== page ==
by The Spanish National Cancer Research Centre
Chemotherapy kills tumor cells by causing damage to them. One of the most effective ways of causing damage is to prevent the two DNA strands from separating so that the cellular machinery cannot read the instructions written in the genes. But sometimes, the cell manages to repair the damage and survive, evading the effect of chemotherapy. CNIO researchers have found out how the cell does that and plan to use this knowledge to enhance cancer treatments.
The key lies in a peculiar protein called PrimPol, as explained in a publication in The EMBO Journal by the CNIO's DNA Replication Group, led by Juan Méndez.
The DNA molecule harbors the genes that direct the life of the cell, and by extension, the life of the whole organism. It consists of two intertwined strands, the famous double helix. For the instructions written in the genes to be read by the cellular machinery, the two strands of DNA must be pulled apart and put back together again, like a zipper that opens and closes. If this does not happen, the cell cannot function, and of course, cannot replicate.
That is why lesions that prevent DNA strands from separating are among the most serious that a cell can suffer. They are called interstrand cross-links (ICLs). ICL lesions can appear naturally, as a result of cell metabolism, or as a consequence of certain toxins, such as chemotherapeutic drugs. Cisplatin, used in the treatment of among others ovarian and lung cancers, kills tumor cells by inducing ICL lesions.
A 'staple' that holds the double helix together
As Méndez explains, "The ICL is a chemical bond between the two strands, a kind of staple that prevents them from separating. If the cell tries to divide, the chromosomes end up breaking."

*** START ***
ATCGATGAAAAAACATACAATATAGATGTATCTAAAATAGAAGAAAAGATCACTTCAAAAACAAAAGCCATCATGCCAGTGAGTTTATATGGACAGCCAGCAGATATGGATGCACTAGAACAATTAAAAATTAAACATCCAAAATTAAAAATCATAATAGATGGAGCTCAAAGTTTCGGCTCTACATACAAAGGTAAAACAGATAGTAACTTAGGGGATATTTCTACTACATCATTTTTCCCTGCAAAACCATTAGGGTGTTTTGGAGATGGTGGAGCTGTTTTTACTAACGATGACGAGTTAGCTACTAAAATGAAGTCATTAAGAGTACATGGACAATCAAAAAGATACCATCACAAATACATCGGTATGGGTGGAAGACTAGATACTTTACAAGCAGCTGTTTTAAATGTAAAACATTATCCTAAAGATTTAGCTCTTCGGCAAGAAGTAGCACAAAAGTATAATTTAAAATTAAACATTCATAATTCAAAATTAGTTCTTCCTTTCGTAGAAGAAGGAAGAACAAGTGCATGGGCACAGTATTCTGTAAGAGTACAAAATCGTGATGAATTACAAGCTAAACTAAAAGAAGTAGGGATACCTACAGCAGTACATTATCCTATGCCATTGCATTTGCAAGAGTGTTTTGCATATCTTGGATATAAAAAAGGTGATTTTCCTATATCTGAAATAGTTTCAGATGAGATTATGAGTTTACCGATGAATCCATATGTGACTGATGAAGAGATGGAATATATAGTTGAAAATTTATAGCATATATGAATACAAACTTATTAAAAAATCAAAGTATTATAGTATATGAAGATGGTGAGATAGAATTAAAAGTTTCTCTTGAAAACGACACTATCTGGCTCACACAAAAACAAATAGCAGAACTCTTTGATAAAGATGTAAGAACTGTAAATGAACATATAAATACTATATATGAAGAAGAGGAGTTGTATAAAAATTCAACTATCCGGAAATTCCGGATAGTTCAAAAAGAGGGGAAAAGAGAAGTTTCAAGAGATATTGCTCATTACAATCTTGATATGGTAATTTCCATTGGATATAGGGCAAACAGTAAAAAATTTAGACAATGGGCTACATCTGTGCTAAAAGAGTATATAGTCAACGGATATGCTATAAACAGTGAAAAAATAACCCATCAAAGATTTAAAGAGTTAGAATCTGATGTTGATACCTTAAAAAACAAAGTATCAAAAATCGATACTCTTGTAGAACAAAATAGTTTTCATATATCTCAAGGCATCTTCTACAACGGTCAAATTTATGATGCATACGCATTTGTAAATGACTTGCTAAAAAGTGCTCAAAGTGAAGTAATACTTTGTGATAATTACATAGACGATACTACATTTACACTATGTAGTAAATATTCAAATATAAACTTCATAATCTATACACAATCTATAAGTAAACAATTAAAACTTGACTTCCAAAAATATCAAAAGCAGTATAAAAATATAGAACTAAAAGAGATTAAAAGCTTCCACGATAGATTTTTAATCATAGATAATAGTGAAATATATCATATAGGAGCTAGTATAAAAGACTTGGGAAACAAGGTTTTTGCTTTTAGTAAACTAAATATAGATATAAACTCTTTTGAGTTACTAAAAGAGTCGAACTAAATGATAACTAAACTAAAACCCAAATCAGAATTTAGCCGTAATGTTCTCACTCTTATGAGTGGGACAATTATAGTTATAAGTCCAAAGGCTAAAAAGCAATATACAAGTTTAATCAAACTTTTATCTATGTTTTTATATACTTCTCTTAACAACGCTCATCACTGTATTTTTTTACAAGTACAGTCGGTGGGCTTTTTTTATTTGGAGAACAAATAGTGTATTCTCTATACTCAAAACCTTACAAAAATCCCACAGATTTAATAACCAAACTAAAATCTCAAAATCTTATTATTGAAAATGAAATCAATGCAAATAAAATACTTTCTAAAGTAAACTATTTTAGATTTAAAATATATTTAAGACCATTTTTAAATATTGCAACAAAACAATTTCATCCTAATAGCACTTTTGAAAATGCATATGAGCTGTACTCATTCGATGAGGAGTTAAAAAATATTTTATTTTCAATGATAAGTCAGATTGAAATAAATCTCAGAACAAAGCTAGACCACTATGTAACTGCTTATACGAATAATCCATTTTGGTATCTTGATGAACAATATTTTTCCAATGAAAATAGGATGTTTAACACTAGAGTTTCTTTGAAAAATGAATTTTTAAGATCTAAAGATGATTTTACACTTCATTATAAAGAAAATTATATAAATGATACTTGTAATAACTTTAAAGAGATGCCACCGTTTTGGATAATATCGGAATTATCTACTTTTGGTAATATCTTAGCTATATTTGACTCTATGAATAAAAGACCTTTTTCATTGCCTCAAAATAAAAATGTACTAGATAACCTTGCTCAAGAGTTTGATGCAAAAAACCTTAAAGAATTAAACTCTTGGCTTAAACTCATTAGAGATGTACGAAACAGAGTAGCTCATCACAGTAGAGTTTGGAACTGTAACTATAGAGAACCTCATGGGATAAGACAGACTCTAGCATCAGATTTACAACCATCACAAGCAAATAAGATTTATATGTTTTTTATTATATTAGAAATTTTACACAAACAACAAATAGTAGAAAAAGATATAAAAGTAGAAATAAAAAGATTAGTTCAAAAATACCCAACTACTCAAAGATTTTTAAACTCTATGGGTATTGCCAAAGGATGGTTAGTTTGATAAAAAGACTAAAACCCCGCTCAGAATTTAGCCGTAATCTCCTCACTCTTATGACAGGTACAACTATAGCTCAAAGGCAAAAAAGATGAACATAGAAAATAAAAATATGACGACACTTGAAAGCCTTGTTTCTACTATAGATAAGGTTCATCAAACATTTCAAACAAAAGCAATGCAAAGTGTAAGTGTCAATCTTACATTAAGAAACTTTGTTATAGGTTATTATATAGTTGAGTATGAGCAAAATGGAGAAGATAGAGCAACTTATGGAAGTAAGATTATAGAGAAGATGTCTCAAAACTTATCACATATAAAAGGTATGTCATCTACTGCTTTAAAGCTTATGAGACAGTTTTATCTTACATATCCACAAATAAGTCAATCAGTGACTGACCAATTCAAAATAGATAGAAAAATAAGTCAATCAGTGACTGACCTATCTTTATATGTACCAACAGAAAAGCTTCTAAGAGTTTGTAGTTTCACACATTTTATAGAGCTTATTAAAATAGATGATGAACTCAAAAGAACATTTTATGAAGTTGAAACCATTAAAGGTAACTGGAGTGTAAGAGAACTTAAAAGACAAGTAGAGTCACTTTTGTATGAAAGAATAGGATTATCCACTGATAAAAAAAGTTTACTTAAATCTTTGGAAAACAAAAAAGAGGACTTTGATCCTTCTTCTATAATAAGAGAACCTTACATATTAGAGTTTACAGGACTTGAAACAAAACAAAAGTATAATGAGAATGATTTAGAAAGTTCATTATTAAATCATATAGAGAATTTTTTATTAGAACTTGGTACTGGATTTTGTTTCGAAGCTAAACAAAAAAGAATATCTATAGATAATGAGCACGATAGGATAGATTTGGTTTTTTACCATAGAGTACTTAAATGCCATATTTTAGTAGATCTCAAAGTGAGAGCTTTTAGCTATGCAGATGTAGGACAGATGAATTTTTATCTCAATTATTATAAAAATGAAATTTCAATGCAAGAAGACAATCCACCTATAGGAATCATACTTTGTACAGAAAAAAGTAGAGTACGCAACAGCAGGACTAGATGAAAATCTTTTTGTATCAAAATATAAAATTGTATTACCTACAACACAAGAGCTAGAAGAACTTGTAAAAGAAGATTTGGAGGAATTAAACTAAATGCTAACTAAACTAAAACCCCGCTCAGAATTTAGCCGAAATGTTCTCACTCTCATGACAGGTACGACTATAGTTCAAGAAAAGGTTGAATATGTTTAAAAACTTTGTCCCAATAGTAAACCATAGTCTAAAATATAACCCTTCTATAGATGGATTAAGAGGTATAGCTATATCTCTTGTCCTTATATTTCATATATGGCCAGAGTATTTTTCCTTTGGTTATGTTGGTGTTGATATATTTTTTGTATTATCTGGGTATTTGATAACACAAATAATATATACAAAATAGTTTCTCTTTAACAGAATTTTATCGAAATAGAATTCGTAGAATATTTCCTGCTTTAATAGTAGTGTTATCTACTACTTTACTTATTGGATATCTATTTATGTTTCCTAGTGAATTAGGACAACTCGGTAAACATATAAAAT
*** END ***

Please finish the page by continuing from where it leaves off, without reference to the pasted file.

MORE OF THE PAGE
The cell, however, knows how to repair these lesions, which in fact only become lethal when their frequency is very high. In the paper now published in The EMBO Journal, the CNIO group reveals that the cell achieves this in part thanks to PrimPol.
PrimPol belongs to a family of proteins called "primases" that appeared very early in the evolution of life and is still present today in a great many species, which indicates its importance for the functioning of organisms. In 2013, Juan Méndez and Luis Blanco, from the Centro de Biología Molecular Severo Ochoa (CSIC), discovered why PrimPol is so important: It allows the cellular machinery to use the instructions written in the DNA even when it contains an error. In other words, PrimPol makes the cell more resilient by helping it to survive when its DNA is damaged.
PrimPol helps to keep reading the DNA
Usually, DNA-copying proteins are blocked when they detect defects in the double helix, and if the blockage persists for too long, the cell will die. But PrimPol enables the reading of the DNA to continue after the error, like continuing to read a text after skipping a misspelled or misunderstood word. "PrimPol," explains Méndez, "offers 'an immediate solution' to bypass the blockage, giving the cell a chance to repair the error in the DNA at a later time."
The new study focuses on PrimPol's function when the error is an ICL lesion. The researchers found that PrimPol is required for the DNA copying phase that precedes the repair of the staple in the DNA strands. Thanks to the intervention of this enzyme, the cell not only survives ICL lesions but also mobilizes the machinery responsible for repairing them.
Repressing PrimPol to potentiate chemotherapy
It is a basic finding, but "with very interesting clinical implications," says Méndez, because "by facilitating the repair of ICLs, PrimPol is interfering with the effectiveness of chemotherapy."
That suggests that if PrimPol were absent, the tumor cell would be more sensitive to chemotherapy. The authors, therefore, believe that the new results "open the possibility of targeting PrimPol to enhance the therapeutic effects of molecules that produce ICL lesions," they write in The EMBO Journal.
In another recent study in which Méndez participated together with researchers from Washington University (St Louis, U.S.), it was found that ovarian tumor cells produce more PrimPol to tolerate DNA damage caused by cisplatin-based chemotherapy.
"If we can repress PrimPol function in these cells, we could improve the efficiency of chemotherapy," Méndez points out. To this end, his team is working together with CNIO's Experimental Therapeutics Programme to identify specific PrimPol inhibitors.
The new study is also of interest for Fanconi anemia, a rare and severe disease. The CNIO researchers show that PrimPol facilitates the repair of ICL lesions by a family of proteins called FANC. And genetic defects that reduce the activity of these proteins cause Fanconi anemia.
"Patients with Fanconi anemia have very few therapeutic options, but very promising results are beginning to be obtained with gene therapy," says Méndez. "Any advances that lead to a better understanding of the ICL repair pathways may prove useful in the near future."